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Challenge: Life Changes

10 Things I learned from my Child's Nut Allergy

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1.“Safe” changes.
Just because something was safe before, does not mean it is safe now. Manufacturers change plants, production lines and ingredients regularly, that means food labels need to be read each and every time. For example, Keebler announced that in April 2016 it began adding Peanut Flour as an ingredient to Austin Sandwich crackers. This used to be a staple snack for many peanut allergic kids.

2.People with allergies don’t get time off from being diligent.
Every meal, every snack, every day requires some level of awareness. The older my daughter gets, the more she takes on the responsibility of checking and re-checking for herself. She does not have the luxury to say “whatever” and just sit down to eat without fully knowing what is in her food. It is exhausting, but there is not an alternative. I will never forget eating potato chips at a party after checking with the host that the food was nut free without thinking about reading each label. When my daughter asked if she could have some I said she could and she (at age 10) asked to read the label only to find they were made with peanut oil. I missed it, but thankfully she did not.

3.Be prepared.
No matter how diligent you are, things happen. Have a written action plan from your doctor, carry medication and know how to use it. Too often accidents turn tragic because medication was not available or not used quickly enough. You hope you never need to use it, but prepare is if you will.

4.Other people will most likely not get it.
The word allergy means different things to different people. Often food sensitivities are explained as allergies. Unfortunately that creates a situation where some people do not realize the severity of life threatening allergies. Just because other people know you have an allergy does not mean they understand what it means to be safe. It is great when you meet other people who get it, but don’t expect that because you ask if there are any nuts in something that you will get an accurate answer.

5.What you don’t see can still hurt you.
Making sure food has no nuts is one thing, but understanding the risk of cross contamination is another. For example, using nut free ingredients on a baking sheet that was used to make peanut butter cookies poses a dangerous risk. Plan ahead, look at restaurant menus and ask questions about the process in the kitchen to prevent cross contamination. Know which manufacturers label for risk and which do not. If you are not sure, check out guides like Snack Safely.

6.Socialization will revolve around food.
The older our children get, the more things they do involve food. My middle schooler is regularly meeting up with her friends at the local Dunkin Donuts or Starbucks. Parties all have some sort of snack or meal attached. It’s nice to see that many grade schools ban food treats for birthday celebrations however that is not the case outside of the classroom. Learning to navigate social events needs to be taught early. You can’t be everywhere with your child, so you want to teach them how to stay safe around unsafe foods.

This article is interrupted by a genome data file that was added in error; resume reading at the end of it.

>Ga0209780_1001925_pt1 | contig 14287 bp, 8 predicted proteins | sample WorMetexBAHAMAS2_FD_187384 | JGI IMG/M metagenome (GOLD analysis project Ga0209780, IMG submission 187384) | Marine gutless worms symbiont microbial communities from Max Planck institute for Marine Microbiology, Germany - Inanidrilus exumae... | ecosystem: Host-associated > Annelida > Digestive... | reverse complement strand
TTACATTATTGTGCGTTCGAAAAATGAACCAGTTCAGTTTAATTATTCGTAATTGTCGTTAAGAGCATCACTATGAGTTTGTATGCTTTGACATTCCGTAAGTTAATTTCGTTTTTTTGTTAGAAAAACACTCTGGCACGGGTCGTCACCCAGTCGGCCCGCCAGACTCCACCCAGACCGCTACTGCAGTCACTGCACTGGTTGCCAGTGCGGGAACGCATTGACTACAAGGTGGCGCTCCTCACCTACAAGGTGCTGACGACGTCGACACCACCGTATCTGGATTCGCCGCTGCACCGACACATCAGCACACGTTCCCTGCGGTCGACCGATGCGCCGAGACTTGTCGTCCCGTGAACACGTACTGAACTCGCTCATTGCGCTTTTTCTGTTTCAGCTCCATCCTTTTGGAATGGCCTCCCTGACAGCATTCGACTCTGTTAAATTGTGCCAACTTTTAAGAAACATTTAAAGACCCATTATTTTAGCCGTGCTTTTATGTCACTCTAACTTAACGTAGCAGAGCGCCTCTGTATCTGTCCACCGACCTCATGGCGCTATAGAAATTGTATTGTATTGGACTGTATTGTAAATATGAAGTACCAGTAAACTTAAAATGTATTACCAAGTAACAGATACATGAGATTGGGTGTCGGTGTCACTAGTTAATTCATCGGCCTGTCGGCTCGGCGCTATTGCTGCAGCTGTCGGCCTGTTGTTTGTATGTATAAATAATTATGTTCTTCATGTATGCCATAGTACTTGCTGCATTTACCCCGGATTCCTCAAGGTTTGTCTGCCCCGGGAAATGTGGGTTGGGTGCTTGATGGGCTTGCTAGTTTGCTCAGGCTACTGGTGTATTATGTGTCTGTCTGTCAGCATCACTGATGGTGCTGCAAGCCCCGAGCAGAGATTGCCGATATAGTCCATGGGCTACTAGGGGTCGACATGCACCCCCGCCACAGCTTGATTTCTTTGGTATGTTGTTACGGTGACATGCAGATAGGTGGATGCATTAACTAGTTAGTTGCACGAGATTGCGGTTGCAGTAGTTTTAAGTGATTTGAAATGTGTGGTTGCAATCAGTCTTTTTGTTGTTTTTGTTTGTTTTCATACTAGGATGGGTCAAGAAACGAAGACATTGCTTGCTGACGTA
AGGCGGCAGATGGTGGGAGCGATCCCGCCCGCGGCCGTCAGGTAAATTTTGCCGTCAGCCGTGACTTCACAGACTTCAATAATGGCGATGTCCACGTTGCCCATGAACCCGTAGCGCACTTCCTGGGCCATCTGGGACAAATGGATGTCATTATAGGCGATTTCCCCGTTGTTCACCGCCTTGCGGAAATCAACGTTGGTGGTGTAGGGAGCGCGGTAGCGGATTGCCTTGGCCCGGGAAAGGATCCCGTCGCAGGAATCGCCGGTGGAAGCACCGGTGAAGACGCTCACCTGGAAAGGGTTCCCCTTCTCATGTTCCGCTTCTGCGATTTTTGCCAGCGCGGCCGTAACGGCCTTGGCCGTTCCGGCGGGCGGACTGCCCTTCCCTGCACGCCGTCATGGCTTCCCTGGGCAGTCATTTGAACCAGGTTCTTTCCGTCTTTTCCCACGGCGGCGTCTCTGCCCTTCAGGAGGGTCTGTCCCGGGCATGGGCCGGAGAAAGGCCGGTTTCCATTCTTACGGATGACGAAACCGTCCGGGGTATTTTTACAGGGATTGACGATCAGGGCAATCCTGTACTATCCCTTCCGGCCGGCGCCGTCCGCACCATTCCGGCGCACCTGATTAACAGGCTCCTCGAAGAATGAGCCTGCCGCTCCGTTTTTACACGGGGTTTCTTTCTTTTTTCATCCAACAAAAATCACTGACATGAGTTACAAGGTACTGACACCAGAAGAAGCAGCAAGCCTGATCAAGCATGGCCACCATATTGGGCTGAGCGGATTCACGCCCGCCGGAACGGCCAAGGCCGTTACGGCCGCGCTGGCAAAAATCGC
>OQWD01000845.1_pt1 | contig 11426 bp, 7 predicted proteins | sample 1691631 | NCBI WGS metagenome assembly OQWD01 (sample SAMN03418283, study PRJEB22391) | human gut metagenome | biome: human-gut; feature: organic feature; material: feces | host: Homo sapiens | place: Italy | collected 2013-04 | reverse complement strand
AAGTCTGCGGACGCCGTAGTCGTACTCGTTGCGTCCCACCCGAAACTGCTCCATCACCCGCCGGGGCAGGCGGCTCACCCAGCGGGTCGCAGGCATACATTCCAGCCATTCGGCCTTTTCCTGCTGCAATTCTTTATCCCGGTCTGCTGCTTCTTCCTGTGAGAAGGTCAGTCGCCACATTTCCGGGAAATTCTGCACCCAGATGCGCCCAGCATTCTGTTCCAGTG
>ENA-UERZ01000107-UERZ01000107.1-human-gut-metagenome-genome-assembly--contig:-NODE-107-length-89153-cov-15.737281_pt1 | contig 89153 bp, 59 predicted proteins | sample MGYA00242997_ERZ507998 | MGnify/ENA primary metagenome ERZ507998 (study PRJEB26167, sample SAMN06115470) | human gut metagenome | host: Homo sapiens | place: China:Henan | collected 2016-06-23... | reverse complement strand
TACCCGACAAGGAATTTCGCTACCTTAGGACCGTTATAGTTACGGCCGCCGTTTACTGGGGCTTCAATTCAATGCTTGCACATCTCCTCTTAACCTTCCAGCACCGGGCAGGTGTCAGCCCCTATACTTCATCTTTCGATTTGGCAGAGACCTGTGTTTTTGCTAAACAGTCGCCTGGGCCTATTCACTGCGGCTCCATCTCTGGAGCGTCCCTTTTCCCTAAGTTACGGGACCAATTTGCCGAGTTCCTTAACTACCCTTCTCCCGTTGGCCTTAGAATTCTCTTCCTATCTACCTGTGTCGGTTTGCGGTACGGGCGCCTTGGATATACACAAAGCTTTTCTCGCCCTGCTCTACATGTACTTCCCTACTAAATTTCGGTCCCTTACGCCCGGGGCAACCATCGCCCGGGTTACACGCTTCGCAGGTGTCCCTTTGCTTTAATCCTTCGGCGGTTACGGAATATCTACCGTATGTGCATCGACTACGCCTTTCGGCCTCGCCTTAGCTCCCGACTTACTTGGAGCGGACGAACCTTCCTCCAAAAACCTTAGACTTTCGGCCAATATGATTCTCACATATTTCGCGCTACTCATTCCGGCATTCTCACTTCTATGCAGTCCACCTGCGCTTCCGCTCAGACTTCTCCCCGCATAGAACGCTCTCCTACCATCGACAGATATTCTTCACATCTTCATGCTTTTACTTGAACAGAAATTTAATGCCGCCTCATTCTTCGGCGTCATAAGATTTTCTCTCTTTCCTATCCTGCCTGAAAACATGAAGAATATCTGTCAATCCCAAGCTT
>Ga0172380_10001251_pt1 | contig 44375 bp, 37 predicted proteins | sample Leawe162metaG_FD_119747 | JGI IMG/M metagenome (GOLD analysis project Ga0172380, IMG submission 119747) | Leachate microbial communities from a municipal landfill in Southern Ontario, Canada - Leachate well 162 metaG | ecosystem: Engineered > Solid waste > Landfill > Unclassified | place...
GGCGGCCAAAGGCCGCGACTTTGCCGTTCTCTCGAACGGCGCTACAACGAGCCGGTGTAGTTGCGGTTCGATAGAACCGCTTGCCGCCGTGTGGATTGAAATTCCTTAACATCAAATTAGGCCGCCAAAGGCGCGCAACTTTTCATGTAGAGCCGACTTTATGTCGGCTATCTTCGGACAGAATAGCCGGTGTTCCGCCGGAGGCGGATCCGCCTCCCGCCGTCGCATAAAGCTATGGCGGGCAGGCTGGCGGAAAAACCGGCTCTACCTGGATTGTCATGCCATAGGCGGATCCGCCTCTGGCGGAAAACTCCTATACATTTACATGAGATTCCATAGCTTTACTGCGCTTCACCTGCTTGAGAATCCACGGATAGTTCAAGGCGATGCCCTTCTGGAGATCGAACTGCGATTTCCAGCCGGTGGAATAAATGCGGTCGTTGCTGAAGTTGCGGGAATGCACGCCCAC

7.Stay informed.
Things outside of our control happen. Keep yourself aware. For example, last year a cumin manufacturer found peanut flour in their product which resulted in hundreds of items recalled due to peanut residue. Today the same happened with wheat flour and I realized I have an unopened bag of the affected pretzles in my home right now. A great place to get alerts is to sign up with the FARE website:

8.Use caution eating out.
I believe strongly that most people are inherently good and kind and deep down inside want the best for each other, however when it comes to staying safe we need to take personal responsibility for the amount of risk we are comfortable with. Many restaurant and food service employees can be helpful and understanding, but that doesn’t mean mistakes can’t happen. Unfortunately negligent or malicious behavior can also happen, as cited in recent lawsuits with Panera and a UK Restaurant owner jailed over an allergy death. I don’t believe that people with allergies should never eat out, but be aware of risks and don’t expect other people will always keep you safe.

9.Allergies don’t need to define you.
Recognize that having a food allergy is just one tiny part of the big picture. Here is a quote from a chapter on Nut Allergies from the book: Lose That Mommy Guilt

“Your child is not his or her food allergies. She or he is a wonderful, beautiful, kind and spectacular kid who happens to have food allergies. Just because it is a part of everyday life does not mean it needs to be your entire life.”

10. There is always something to be grateful for.
There are many things in life that present challenges. Food allergies are manageable. When we spend so much time focused on what we can’t do or can’t have we lose sight of all that we do have in life. It is important to take time and remember what we have to be grateful for each day. Just because food choices are limited does not mean my child is not able to have fun, enjoy meals, spend time with friends and celebrate like anyone else. Sometimes we need to be reminded of our blessings. Here’s a great way to practice that in few minutes a day: Fill Your BAG Happy.

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